Kroes: ‘Specialised services don’t threaten open Internet’

NeelieKroesNeelie Kroes, European Commissioner for the Digital Agenda, has written to members of the European Parliament in advance of its vote on the EC’s Connected Continent regulation.

If adopted, the European Commission’s Connected Continent regulation will lead to ending roaming charges by end 2015 on voice, text and data, ensure more coherent rules on spectrum allocation, set out the principles of net neutrality in the open Internet (no blocking and no throttling), strengthen consumer protection measures and develop innovative communications/telecoms tools for business users.

Regarding Net Neutrality, more specifically, Kroes would like to make sure that decisions are taken based on facts. “If we all agree on the need to end blocking and throttling, and we agree on the need to manage specialised services carefully, then the debate that we are having is about how we achieve this, not about being for or against the open Internet,” she stated.

The full text of the letter reads:

I am writing regarding this week’s vote on the European Commission’s Connected Continent proposal.

If adopted, this will lead to ending roaming charges by end 2015 on voice, text and data, ensure more coherent rules on spectrum allocation, set out the principles of net neutrality in the open internet (no blocking and no throttling), strengthen consumer protection measures and develop innovative communications/telecoms tools for business users.

Regarding Net Neutrality, more specifically, I would like to make sure that decisions are taken based on facts.

Firstly, the Commission proposes clear and strong protection of full access to the open Internet, a ban on blocking of traffic and ban on discrimination against different services or applications. It is clear that all contributors to the discussion are in favour of this strong assertion of the right to access a free and open Internet.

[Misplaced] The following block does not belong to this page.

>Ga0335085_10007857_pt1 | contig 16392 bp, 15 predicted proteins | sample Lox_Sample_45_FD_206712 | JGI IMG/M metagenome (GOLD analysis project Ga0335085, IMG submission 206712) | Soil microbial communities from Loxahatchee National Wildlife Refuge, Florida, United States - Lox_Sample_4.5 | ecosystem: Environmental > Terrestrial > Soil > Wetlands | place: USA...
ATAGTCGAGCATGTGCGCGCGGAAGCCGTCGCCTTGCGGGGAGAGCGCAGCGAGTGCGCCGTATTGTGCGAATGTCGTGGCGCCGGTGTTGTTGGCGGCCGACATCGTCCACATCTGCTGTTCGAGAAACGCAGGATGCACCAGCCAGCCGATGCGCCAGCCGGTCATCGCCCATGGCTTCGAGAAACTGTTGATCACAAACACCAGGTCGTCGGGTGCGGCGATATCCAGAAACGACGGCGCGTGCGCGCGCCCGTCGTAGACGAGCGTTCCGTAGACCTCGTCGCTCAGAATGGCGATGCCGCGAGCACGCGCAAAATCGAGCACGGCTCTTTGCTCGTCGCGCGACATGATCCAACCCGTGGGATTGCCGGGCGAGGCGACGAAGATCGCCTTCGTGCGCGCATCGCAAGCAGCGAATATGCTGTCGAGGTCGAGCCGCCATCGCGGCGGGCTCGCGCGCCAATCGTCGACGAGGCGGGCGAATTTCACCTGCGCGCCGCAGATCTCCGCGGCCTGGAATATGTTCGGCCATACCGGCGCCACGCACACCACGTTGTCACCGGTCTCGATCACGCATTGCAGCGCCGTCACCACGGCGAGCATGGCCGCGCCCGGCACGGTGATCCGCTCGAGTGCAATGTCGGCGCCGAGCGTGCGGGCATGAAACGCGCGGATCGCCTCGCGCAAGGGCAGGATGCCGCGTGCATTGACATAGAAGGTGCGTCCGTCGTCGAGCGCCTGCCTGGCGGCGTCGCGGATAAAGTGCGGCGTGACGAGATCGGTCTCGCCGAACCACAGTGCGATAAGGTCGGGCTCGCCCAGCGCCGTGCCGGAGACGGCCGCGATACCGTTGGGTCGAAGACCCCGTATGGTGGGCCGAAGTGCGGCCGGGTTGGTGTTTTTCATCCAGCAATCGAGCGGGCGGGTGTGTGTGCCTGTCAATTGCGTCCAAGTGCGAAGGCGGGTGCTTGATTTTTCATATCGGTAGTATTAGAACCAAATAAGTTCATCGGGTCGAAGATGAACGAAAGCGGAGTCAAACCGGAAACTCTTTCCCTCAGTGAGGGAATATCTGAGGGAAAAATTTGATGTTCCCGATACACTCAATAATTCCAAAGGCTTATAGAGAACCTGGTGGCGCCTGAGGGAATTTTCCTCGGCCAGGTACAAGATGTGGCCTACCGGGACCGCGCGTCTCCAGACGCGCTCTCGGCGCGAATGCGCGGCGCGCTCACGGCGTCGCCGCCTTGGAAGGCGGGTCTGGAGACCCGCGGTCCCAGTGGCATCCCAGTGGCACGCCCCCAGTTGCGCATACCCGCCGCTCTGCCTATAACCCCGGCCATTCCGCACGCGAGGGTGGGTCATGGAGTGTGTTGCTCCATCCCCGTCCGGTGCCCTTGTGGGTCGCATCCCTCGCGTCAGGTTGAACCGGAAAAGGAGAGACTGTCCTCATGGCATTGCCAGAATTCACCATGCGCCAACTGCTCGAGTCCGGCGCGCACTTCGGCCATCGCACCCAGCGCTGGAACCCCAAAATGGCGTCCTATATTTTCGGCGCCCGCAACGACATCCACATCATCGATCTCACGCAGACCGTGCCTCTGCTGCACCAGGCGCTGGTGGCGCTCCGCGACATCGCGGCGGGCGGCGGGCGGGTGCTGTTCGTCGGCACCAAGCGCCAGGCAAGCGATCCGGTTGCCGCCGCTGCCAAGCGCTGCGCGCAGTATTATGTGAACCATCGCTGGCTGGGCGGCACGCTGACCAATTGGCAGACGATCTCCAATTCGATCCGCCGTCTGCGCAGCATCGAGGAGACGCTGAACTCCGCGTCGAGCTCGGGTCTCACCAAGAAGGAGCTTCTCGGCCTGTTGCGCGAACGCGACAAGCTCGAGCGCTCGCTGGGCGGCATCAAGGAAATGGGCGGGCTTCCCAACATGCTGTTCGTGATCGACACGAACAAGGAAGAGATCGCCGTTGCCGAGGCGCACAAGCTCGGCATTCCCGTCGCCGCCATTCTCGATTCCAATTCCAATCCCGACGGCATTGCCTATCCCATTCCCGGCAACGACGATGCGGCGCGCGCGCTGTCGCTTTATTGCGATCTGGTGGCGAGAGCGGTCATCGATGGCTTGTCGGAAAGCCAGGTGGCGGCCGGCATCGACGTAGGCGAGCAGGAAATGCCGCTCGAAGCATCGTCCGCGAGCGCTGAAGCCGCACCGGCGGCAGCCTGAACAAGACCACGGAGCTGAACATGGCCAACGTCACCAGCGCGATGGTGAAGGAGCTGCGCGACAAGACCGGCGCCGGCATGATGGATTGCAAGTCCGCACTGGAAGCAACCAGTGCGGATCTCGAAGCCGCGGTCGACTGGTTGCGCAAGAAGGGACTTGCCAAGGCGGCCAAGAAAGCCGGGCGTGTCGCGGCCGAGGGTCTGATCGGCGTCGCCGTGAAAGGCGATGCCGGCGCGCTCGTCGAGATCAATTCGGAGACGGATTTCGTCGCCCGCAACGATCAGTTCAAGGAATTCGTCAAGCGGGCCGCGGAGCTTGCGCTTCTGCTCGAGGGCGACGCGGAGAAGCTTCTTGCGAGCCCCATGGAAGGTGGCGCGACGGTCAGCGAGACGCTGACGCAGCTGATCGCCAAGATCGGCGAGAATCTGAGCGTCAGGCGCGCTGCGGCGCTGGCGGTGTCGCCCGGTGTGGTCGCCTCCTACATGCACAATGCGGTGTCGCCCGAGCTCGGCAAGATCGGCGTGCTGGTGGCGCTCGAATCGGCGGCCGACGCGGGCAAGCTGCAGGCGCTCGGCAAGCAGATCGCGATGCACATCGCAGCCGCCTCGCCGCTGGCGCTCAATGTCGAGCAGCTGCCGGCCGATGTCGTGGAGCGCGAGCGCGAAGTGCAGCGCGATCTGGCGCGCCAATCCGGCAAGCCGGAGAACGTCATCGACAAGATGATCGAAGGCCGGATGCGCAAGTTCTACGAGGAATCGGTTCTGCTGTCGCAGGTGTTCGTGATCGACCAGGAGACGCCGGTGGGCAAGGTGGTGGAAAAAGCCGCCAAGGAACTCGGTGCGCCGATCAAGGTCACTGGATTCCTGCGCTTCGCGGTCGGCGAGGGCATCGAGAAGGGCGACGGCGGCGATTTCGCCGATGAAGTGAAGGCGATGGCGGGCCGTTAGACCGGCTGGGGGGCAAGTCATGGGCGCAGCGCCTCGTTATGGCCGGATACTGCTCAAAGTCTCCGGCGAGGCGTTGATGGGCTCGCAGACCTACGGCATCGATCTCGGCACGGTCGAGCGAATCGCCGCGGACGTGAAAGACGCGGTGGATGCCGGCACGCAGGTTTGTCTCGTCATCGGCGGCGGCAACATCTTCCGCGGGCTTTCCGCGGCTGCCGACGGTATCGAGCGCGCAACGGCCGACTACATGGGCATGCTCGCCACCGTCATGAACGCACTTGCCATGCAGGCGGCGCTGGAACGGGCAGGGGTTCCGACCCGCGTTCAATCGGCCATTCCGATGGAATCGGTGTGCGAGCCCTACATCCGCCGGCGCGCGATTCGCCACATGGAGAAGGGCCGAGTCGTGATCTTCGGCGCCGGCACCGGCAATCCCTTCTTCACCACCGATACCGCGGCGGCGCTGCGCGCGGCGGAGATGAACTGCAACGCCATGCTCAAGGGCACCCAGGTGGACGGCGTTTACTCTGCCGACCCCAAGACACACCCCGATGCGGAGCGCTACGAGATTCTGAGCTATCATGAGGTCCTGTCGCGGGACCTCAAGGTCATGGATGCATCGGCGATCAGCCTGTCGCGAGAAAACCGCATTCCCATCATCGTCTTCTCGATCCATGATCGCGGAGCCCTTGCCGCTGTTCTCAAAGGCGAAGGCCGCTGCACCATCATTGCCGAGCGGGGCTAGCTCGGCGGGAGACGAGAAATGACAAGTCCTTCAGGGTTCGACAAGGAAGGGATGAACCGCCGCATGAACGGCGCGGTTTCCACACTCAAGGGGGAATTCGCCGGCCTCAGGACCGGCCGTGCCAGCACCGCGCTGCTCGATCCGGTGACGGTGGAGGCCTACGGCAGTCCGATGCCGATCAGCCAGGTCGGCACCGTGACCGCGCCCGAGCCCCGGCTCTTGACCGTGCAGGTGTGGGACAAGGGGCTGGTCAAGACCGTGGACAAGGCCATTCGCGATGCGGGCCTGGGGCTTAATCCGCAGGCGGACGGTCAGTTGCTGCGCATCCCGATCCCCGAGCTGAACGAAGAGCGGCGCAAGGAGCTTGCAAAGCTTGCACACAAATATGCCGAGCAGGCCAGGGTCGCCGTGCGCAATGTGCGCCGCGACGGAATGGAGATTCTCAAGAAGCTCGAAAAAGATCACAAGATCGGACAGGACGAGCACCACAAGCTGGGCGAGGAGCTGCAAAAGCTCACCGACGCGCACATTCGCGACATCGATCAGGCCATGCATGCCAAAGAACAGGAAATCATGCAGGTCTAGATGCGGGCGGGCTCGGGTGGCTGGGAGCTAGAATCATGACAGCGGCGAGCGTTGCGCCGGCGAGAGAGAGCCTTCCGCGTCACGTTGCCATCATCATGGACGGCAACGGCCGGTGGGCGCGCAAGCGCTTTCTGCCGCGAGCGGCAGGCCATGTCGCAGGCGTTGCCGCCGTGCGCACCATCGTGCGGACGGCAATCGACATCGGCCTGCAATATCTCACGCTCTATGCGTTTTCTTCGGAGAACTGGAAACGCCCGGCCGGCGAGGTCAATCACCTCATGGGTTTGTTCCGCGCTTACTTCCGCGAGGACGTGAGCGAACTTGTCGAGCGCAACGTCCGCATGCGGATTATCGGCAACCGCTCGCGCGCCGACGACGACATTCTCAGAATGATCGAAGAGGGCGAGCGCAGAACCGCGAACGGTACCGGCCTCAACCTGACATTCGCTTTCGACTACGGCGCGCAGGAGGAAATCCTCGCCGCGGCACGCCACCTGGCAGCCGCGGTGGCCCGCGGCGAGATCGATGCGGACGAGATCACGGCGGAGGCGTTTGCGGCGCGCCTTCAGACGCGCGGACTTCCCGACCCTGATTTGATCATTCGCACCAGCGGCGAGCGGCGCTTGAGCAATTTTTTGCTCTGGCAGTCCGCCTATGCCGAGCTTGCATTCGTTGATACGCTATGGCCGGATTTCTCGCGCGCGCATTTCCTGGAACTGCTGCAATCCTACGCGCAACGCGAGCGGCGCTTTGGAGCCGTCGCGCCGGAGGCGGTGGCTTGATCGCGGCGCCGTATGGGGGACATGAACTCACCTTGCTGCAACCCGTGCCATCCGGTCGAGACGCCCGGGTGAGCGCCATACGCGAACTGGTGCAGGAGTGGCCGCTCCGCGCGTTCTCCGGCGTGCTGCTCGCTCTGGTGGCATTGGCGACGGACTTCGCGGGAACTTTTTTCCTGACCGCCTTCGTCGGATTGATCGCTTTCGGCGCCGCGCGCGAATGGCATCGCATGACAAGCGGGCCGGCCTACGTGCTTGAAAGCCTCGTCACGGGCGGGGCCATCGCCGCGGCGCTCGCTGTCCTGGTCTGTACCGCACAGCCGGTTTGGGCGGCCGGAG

However, some have sought to portray specialised services as a serious threat to the open Internet. This is incorrect. Specialised services would only be allowed if they do not impair the Internet. They must be delivered on distinct and additional network capacity – they can’t eat into existing capacity and existing contractually-agreed speeds that you pay for. National regulators will be in charge of upholding net neutrality and policing specialised services – so it cannot be claimed that they will allow Net Neutrality rules to be bypassed.

Specialised services already exist and are unregulated. There is a strong case for specialised services – given their importance in driving innovation and investment in the digital economy, and in providing tailored services that consumers and start-ups expressly ask for. So we must carefully regulate, but not hinder or effectively ban, these specialised services.

If we all agree on the need to end blocking and throttling, and we agree on the need to manage specialised services carefully, then the debate that we are having is about how we achieve this, not about being for or against the open Internet.

So I look forward to a positive outcome to this vote, and thank you in advance for all your support on this important initiative.
Kind regards,
Neelie

Posted by on Apr 2 2014. Filed under Articles, Broadband, People, Policy, Regulation.

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